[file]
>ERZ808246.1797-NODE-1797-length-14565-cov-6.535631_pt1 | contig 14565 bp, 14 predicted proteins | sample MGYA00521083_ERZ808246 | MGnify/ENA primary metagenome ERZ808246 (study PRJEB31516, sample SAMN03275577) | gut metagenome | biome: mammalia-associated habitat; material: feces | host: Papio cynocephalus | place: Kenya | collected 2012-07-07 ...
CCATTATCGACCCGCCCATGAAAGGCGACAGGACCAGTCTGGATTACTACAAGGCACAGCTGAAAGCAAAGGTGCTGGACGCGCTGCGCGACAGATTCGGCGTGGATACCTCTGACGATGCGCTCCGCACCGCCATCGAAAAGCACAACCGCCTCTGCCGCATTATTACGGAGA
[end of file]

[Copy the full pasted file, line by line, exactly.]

>ERZ808246.1797-NODE-1797-length-14565-cov-6.535631_pt1 | contig 14565 bp, 14 predicted proteins | sample MGYA00521083_ERZ808246 | MGnify/ENA primary metagenome ERZ808246 (study PRJEB31516, sample SAMN03275577) | gut metagenome | biome: mammalia-associated habitat; material: feces | host: Papio cynocephalus | place: Kenya | collected 2012-07-07 ...
CCATTATCGACCCGCCCATGAAAGGCGACAGGACCAGTCTGGATTACTACAAGGCACAGCTGAAAGCAAAGGTGCTGGACGCGCTGCGCGACAGATTCGGCGTGGATACCTCTGACGATGCGCTCCGCACCGCCATCGAAAAGCACAACCGCCTCTGCCGCATTATTACGGAGA